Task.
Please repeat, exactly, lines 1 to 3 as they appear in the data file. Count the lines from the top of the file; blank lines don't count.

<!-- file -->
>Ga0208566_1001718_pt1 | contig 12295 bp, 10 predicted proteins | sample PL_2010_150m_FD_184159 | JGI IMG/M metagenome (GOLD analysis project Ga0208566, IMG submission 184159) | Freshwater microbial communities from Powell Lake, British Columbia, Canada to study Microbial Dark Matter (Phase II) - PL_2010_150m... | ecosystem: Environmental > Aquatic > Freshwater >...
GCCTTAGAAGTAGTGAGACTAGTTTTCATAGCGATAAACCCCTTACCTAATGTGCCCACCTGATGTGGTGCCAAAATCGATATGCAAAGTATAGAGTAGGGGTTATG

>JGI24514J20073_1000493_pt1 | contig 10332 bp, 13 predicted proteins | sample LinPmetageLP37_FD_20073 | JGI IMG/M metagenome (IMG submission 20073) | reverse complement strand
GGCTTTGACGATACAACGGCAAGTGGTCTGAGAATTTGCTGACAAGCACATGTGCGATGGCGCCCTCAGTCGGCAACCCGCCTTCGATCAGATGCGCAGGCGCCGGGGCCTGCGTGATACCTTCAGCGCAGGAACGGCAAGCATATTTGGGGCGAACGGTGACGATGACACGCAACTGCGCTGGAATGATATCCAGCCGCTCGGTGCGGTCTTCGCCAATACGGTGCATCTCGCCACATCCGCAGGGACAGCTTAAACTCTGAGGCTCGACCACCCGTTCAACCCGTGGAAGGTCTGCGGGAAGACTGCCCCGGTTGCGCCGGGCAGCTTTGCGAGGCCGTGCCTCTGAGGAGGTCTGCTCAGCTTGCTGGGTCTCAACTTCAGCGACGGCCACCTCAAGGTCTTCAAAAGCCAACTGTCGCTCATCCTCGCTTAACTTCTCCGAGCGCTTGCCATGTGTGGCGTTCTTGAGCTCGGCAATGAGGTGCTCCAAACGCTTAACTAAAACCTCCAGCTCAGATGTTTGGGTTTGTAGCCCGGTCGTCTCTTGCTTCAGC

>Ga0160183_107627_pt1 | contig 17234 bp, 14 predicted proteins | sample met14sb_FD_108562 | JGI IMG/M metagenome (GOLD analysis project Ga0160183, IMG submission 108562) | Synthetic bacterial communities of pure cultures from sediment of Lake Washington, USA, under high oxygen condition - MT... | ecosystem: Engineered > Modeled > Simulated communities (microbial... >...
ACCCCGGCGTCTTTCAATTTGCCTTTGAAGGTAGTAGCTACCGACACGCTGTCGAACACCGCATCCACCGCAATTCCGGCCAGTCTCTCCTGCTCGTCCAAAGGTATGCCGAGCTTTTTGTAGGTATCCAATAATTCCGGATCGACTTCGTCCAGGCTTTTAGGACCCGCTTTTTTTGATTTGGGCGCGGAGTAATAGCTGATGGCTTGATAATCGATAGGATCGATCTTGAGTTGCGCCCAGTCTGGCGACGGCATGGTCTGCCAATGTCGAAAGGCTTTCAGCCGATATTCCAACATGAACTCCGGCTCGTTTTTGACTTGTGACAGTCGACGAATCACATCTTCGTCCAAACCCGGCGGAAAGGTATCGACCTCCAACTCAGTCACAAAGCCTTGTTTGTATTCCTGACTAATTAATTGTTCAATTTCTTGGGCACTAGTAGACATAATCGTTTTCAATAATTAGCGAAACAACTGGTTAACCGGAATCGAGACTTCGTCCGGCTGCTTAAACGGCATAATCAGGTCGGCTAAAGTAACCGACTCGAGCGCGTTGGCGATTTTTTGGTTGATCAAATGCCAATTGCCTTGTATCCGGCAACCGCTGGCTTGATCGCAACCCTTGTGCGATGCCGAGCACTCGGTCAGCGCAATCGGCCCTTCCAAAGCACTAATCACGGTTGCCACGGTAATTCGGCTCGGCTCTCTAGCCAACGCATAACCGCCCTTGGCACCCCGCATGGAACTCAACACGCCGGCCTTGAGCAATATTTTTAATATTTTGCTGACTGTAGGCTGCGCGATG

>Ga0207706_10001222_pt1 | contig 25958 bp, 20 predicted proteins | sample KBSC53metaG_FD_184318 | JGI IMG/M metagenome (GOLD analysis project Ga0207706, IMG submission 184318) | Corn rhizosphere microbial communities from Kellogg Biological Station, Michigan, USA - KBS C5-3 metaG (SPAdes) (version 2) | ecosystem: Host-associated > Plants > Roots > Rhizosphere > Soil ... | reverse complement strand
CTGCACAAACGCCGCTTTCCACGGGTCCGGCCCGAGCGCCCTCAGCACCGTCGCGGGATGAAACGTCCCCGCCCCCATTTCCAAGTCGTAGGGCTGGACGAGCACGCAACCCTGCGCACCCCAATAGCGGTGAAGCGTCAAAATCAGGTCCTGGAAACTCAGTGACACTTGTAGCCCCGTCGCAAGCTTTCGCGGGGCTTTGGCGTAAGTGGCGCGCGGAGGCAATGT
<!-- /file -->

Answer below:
>Ga0208566_1001718_pt1 | contig 12295 bp, 10 predicted proteins | sample PL_2010_150m_FD_184159 | JGI IMG/M metagenome (GOLD analysis project Ga0208566, IMG submission 184159) | Freshwater microbial communities from Powell Lake, British Columbia, Canada to study Microbial Dark Matter (Phase II) - PL_2010_150m... | ecosystem: Environmental > Aquatic > Freshwater >...
GCCTTAGAAGTAGTGAGACTAGTTTTCATAGCGATAAACCCCTTACCTAATGTGCCCACCTGATGTGGTGCCAAAATCGATATGCAAAGTATAGAGTAGGGGTTATG

>JGI24514J20073_1000493_pt1 | contig 10332 bp, 13 predicted proteins | sample LinPmetageLP37_FD_20073 | JGI IMG/M metagenome (IMG submission 20073) | reverse complement strand